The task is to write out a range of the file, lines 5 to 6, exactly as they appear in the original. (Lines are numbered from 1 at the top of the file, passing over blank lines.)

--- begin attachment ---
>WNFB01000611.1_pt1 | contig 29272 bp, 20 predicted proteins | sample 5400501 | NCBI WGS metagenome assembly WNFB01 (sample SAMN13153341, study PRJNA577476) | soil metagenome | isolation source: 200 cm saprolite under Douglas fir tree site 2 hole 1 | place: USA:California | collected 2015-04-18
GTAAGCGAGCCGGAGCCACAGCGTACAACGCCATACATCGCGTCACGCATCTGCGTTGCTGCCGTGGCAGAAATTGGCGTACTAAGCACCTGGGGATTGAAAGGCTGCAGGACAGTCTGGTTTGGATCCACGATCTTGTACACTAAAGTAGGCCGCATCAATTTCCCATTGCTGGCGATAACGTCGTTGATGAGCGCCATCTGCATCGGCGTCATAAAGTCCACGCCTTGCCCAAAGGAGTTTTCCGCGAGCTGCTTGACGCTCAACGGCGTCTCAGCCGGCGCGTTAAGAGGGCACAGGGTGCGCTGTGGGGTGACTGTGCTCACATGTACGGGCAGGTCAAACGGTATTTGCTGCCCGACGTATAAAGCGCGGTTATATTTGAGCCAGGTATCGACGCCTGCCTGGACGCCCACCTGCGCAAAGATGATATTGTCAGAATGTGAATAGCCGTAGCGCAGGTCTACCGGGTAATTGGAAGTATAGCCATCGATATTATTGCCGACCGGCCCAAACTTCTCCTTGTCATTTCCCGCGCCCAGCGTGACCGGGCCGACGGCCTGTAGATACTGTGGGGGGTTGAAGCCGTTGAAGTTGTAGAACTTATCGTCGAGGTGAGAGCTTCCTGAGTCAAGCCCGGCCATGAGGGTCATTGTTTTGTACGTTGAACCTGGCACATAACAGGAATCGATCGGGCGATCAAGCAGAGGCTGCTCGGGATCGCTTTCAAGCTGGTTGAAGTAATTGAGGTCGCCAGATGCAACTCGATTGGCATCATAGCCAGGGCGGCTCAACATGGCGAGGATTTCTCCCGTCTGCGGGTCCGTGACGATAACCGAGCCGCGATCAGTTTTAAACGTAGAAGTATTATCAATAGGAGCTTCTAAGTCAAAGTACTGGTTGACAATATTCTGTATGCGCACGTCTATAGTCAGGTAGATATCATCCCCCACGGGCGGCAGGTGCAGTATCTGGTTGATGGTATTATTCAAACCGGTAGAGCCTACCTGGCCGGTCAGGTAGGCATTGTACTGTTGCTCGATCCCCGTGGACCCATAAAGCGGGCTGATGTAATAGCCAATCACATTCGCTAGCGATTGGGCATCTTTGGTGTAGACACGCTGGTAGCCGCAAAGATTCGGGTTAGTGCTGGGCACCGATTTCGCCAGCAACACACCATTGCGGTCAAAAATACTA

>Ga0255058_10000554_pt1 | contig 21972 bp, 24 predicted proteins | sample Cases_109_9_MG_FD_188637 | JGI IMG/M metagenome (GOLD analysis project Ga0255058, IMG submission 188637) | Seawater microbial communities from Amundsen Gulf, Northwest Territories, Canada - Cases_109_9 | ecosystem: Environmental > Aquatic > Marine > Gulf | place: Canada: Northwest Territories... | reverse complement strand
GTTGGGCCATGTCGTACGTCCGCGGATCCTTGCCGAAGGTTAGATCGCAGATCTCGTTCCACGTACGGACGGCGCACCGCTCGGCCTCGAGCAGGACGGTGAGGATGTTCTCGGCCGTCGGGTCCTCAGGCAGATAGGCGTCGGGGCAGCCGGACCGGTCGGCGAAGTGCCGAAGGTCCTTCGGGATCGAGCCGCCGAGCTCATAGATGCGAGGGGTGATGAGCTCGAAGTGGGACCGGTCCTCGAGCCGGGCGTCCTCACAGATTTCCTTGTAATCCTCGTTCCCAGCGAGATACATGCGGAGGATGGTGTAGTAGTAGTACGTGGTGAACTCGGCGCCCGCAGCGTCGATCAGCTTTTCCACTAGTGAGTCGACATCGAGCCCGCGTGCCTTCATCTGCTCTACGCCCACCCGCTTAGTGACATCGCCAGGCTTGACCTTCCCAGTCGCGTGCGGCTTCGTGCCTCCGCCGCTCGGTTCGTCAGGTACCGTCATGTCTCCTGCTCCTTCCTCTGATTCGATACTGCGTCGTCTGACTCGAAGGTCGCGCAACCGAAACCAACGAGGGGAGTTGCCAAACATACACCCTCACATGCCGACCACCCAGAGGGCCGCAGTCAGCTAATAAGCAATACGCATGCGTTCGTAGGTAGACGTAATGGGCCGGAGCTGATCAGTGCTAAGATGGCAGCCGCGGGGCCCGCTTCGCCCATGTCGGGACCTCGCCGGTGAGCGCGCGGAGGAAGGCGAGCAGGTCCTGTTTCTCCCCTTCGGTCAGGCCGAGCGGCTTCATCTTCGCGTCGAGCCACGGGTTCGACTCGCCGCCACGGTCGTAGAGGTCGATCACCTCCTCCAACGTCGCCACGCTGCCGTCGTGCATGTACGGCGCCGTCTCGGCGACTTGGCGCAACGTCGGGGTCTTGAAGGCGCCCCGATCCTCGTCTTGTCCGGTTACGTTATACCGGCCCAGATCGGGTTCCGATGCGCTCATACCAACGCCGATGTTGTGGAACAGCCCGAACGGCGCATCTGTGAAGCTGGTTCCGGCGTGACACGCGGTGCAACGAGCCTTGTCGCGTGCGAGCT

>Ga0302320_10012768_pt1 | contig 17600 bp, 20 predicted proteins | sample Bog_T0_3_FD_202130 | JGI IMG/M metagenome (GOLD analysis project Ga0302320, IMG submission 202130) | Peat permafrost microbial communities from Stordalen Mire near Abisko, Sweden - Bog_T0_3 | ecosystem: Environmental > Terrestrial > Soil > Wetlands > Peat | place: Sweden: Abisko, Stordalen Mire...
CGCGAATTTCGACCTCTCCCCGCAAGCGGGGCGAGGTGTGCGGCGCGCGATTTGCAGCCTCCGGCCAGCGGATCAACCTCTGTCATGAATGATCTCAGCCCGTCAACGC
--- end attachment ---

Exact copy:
>Ga0302320_10012768_pt1 | contig 17600 bp, 20 predicted proteins | sample Bog_T0_3_FD_202130 | JGI IMG/M metagenome (GOLD analysis project Ga0302320, IMG submission 202130) | Peat permafrost microbial communities from Stordalen Mire near Abisko, Sweden - Bog_T0_3 | ecosystem: Environmental > Terrestrial > Soil > Wetlands > Peat | place: Sweden: Abisko, Stordalen Mire...
CGCGAATTTCGACCTCTCCCCGCAAGCGGGGCGAGGTGTGCGGCGCGCGATTTGCAGCCTCCGGCCAGCGGATCAACCTCTGTCATGAATGATCTCAGCCCGTCAACGC